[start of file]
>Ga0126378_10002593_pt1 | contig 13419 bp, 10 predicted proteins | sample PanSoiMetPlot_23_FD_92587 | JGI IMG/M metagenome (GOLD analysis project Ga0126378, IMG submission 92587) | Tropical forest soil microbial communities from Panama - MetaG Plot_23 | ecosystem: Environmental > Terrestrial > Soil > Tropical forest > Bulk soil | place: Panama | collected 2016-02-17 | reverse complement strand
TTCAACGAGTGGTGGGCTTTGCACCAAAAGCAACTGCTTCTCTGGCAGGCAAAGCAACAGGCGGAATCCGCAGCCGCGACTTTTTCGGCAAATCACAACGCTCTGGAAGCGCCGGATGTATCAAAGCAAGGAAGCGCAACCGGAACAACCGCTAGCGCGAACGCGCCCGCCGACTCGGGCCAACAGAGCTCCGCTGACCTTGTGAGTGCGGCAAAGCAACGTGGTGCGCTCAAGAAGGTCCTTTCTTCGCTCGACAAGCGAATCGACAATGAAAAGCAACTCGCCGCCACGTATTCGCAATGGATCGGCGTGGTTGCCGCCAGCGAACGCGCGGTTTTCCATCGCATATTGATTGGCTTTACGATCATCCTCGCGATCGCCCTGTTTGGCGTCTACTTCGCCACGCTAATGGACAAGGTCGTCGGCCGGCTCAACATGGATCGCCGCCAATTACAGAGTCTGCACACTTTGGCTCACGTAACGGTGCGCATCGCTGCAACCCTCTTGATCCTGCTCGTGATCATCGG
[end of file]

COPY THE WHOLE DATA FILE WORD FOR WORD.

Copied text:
>Ga0126378_10002593_pt1 | contig 13419 bp, 10 predicted proteins | sample PanSoiMetPlot_23_FD_92587 | JGI IMG/M metagenome (GOLD analysis project Ga0126378, IMG submission 92587) | Tropical forest soil microbial communities from Panama - MetaG Plot_23 | ecosystem: Environmental > Terrestrial > Soil > Tropical forest > Bulk soil | place: Panama | collected 2016-02-17 | reverse complement strand
TTCAACGAGTGGTGGGCTTTGCACCAAAAGCAACTGCTTCTCTGGCAGGCAAAGCAACAGGCGGAATCCGCAGCCGCGACTTTTTCGGCAAATCACAACGCTCTGGAAGCGCCGGATGTATCAAAGCAAGGAAGCGCAACCGGAACAACCGCTAGCGCGAACGCGCCCGCCGACTCGGGCCAACAGAGCTCCGCTGACCTTGTGAGTGCGGCAAAGCAACGTGGTGCGCTCAAGAAGGTCCTTTCTTCGCTCGACAAGCGAATCGACAATGAAAAGCAACTCGCCGCCACGTATTCGCAATGGATCGGCGTGGTTGCCGCCAGCGAACGCGCGGTTTTCCATCGCATATTGATTGGCTTTACGATCATCCTCGCGATCGCCCTGTTTGGCGTCTACTTCGCCACGCTAATGGACAAGGTCGTCGGCCGGCTCAACATGGATCGCCGCCAATTACAGAGTCTGCACACTTTGGCTCACGTAACGGTGCGCATCGCTGCAACCCTCTTGATCCTGCTCGTGATCATCGG